John McMillan

Evolving Design Reuse Considerations

May 20, 2022

For many electronics companies, their new products are actually variations of existing products. Products often have design circuits that can be leveraged from product to product. The ability to reuse board-to-board printed circuit board (PCB) circuits enables design teams to build new products quickly, accelerating time to market. These reusable “golden circuits” can vary from …

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Evolving Design Reuse Considerations

For many electronics companies, their new products are actually variations of existing products. Products often have design circuits that can be leveraged from product to product. The ability to reuse board-to-board printed circuit board (PCB) circuits enables design teams to build new products quickly, accelerating time to market. These reusable “golden circuits” can vary from complex CPU or GPU configurations to optimally placed memory layouts of a design. Simpler circuits like physical interfaces that are commonly reused throughout an entire product line don’t just support performance. They also guarantee alignment during mating with the PCB’s mechanical counterparts.

Can Supply Chain Issues Impact Design Reuse? 

Reusable board-to-board circuits include both components and circuitry. Component supply chain resilience is a pressing concern. For example, companies in the automotive and consumer electronics industries that employ design reuse must be able to ensure that the components included in these “golden circuits” are still available—and still meet product performance and cost goals. Component shortages are driving costs up, creating manufacturing delays, and opening the door to increased production of counterfeit parts.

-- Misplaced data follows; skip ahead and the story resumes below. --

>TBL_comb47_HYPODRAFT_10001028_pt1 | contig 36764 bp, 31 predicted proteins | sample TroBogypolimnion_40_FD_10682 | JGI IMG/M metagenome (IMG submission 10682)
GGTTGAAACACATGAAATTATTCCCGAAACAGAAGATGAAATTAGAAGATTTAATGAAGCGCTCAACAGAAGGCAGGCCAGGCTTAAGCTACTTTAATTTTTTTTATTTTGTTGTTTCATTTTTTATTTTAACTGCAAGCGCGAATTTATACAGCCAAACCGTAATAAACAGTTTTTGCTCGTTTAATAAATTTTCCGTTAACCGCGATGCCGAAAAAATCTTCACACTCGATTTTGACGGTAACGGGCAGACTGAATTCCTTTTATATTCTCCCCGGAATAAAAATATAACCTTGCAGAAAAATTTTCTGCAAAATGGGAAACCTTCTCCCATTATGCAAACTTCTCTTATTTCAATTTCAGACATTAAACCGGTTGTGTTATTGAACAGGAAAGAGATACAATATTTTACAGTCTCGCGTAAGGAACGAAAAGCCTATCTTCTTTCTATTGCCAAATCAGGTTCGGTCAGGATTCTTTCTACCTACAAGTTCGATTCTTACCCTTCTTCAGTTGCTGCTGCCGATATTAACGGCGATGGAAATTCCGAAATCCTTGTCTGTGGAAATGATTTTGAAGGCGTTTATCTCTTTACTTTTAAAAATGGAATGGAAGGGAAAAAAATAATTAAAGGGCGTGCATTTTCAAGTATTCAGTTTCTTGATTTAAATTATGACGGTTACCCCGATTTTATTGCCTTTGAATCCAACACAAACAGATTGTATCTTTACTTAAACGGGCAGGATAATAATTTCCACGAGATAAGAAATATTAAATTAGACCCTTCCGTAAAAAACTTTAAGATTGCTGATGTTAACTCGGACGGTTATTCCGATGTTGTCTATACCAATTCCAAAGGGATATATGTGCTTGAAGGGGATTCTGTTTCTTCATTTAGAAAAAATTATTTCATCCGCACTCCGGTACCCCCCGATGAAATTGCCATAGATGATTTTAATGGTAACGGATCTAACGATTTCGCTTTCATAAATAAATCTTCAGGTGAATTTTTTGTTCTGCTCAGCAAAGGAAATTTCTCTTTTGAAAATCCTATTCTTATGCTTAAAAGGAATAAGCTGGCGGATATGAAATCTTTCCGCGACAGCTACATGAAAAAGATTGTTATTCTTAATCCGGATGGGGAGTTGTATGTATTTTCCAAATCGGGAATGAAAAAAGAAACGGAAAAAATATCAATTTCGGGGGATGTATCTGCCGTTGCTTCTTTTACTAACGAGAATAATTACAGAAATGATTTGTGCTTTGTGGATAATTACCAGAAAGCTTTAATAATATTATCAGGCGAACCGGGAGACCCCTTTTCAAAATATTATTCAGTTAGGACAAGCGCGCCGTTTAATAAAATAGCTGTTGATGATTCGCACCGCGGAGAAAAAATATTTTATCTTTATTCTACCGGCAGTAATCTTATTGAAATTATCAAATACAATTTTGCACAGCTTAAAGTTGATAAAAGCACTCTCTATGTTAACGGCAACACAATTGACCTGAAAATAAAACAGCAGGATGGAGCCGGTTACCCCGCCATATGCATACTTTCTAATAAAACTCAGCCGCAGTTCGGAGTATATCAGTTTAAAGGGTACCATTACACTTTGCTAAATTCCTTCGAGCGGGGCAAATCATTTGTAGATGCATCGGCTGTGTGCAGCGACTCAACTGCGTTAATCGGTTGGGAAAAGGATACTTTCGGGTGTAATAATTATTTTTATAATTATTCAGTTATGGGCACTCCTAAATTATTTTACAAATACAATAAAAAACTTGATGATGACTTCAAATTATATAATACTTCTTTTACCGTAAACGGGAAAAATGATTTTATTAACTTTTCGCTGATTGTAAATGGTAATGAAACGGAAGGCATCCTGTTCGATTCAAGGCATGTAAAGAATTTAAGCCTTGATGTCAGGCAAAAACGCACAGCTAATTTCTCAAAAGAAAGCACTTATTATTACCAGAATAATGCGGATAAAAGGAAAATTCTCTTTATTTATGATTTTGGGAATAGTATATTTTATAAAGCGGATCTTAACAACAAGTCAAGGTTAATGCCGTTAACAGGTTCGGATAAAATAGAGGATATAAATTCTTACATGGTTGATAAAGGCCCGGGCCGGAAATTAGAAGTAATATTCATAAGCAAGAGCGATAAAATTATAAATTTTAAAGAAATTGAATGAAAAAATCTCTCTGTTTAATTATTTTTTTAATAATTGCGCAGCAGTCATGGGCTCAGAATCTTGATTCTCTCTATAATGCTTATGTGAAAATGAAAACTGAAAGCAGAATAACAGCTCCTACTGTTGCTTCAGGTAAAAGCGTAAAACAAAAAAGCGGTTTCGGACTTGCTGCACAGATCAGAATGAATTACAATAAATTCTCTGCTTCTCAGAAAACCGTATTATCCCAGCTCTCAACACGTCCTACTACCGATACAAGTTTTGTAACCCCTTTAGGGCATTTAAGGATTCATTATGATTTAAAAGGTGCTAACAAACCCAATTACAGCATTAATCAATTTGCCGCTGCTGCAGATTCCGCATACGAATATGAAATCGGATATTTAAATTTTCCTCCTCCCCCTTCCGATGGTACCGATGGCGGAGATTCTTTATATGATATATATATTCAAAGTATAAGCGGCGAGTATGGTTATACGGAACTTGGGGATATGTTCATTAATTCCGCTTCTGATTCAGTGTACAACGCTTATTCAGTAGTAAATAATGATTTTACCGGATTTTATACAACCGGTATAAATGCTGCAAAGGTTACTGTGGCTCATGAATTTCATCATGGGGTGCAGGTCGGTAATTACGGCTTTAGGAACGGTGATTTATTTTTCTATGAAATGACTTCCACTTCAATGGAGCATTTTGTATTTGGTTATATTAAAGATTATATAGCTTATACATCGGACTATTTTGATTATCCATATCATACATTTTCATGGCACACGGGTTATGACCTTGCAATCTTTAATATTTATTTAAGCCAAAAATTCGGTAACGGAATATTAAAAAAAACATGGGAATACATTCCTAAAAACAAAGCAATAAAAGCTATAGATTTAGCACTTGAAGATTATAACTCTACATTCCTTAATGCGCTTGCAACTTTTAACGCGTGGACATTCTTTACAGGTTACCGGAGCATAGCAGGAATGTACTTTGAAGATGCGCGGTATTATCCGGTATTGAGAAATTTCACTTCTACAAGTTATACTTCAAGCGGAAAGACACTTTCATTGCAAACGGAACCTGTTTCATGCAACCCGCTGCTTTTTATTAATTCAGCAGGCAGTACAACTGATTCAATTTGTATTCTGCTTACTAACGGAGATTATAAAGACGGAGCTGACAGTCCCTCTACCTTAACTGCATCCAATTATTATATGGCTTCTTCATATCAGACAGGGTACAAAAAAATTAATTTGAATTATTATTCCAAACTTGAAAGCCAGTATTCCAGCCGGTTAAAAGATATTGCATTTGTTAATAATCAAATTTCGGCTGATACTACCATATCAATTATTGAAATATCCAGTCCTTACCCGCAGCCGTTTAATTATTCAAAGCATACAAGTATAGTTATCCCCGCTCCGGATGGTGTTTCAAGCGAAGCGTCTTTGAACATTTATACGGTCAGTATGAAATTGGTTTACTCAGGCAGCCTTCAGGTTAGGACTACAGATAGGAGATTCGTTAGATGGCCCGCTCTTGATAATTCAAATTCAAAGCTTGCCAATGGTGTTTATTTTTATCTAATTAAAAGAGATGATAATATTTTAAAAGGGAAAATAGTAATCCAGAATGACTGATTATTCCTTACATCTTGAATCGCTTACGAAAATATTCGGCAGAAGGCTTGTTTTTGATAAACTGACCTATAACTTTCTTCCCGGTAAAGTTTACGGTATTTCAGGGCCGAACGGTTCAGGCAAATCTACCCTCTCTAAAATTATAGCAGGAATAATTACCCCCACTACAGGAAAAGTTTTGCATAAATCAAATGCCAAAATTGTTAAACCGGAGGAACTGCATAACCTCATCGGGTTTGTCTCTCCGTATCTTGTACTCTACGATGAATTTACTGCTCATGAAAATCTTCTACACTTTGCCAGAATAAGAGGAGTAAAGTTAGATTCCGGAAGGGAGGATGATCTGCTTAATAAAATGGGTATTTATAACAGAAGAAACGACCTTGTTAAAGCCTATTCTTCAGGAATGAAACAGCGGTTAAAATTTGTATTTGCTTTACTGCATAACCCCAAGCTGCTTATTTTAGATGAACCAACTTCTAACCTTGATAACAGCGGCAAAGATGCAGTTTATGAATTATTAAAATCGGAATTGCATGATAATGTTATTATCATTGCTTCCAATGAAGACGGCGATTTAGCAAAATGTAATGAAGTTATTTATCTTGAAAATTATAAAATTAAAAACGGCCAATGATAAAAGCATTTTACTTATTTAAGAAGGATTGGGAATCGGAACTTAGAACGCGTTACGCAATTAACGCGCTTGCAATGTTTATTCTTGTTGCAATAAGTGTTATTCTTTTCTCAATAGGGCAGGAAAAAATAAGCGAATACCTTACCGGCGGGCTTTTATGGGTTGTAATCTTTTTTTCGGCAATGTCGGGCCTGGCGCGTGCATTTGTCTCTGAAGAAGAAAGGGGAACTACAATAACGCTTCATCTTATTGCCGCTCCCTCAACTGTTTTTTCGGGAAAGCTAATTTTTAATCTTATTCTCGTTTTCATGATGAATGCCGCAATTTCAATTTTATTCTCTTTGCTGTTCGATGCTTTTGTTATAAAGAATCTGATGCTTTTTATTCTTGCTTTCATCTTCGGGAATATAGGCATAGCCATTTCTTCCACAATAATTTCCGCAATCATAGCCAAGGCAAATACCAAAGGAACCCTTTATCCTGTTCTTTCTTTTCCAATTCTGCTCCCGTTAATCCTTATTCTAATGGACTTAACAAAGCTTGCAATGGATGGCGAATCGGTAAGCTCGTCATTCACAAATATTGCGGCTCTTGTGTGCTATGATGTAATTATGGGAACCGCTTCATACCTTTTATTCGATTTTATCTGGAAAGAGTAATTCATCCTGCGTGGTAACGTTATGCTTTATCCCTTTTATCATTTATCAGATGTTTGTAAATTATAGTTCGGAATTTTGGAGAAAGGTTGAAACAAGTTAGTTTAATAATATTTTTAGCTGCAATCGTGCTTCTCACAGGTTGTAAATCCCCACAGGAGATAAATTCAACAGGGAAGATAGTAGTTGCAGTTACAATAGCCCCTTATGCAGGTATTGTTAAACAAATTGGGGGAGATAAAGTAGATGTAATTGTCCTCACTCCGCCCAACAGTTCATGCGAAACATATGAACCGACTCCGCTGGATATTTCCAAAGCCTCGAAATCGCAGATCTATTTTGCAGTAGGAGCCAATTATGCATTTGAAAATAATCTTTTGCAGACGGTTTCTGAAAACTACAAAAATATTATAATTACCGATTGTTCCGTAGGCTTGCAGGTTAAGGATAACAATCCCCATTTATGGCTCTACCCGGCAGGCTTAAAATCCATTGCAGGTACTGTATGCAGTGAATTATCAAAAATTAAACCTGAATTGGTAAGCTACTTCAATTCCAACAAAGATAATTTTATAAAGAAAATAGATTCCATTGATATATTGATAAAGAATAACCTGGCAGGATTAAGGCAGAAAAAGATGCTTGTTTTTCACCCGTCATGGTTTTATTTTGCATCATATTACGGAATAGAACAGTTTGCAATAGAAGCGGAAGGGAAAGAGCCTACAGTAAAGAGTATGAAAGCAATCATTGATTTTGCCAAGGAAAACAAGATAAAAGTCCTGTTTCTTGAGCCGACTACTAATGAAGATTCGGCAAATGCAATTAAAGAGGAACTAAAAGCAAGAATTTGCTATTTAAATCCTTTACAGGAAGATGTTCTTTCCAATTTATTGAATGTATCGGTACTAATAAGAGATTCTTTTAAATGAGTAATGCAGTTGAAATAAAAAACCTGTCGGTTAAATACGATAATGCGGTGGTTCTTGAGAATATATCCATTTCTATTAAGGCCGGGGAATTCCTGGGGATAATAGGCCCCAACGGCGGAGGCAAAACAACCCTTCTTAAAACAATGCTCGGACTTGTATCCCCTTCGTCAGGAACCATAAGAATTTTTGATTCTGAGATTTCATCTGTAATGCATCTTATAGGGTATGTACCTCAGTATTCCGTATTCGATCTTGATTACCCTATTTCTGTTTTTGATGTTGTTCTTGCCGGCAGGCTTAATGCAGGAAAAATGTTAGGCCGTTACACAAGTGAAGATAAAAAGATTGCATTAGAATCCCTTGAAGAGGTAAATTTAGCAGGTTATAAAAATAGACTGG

How Important is Component Intelligence? 

Today’s supply chain issues are not just exposing gaps in component availability and cost concerns. They are also driving the need for new component intelligence that helps design teams identify and qualify reliable alternate sources of supplies. In addition, companies must develop procedures to protect themselves from the growing counterfeit component trade.

As PCB workflows evolve and integrate into many of the stages of the electronics systems design flow, reuse blocks accelerate design and provide known performance confidence. This paradigm further considers the manufacturability of electronic products—putting it on the design teams’ radar from the earliest stages of design specification through to the product’s end-of-life. 

Should Your Design Flow Support Reuse Circuit Management?

Design reuse circuits are often saved with a  library management flow that is similar to those of component libraries. Enterprise-level companies frequently use robust, feature-rich PLM systems flows to manage reuse. In these flows, the circuits can be managed, improved and version-controlled. To continue to add value, these flows must evolve to consider future component availability for both new and legacy reuse circuits. For example, what steps must be taken when a reuse circuit includes components that are no longer available? Perhaps the company has closed, the component has been discontinued, or a price increase has impacted profit margins such that a redesign is the most economical approach. 

Does it make sense for design reuse circuits to be “supply chain” connected? Design reuse blocks are generally static entities that reside in libraries until they are needed for incorporation into a design. Companies must determine that components within a reuse circuit are no longer suitable or available at the new PCB design level. Once that decision has been made, the circuit must be updated to reflect the changes, or scratched and recreated. The original version can be archived if needed for legacy reference, but likely will never be reused. 

Can Design Reuse Circuits be Future-Proofed?

PCB design flows, access to real-time sourcing information, component traceability, and collaboration are growing areas of product development for businesses ranging from enterprise to small and mid-sized companies. Imagine a design reuse flow that not only accesses real-time component availability and pricing information but also provides traceability and flags problematic components.

Some questions to consider:

Do companies need to put processes in place that help future-proof the benefits of design reuse circuits? 

Will design tools evolve with new strategies that minimize the impact of today’s disrupted supply chain? 

Can product lifecycle management (PLM) software help manage design reuse circuits efficiently?

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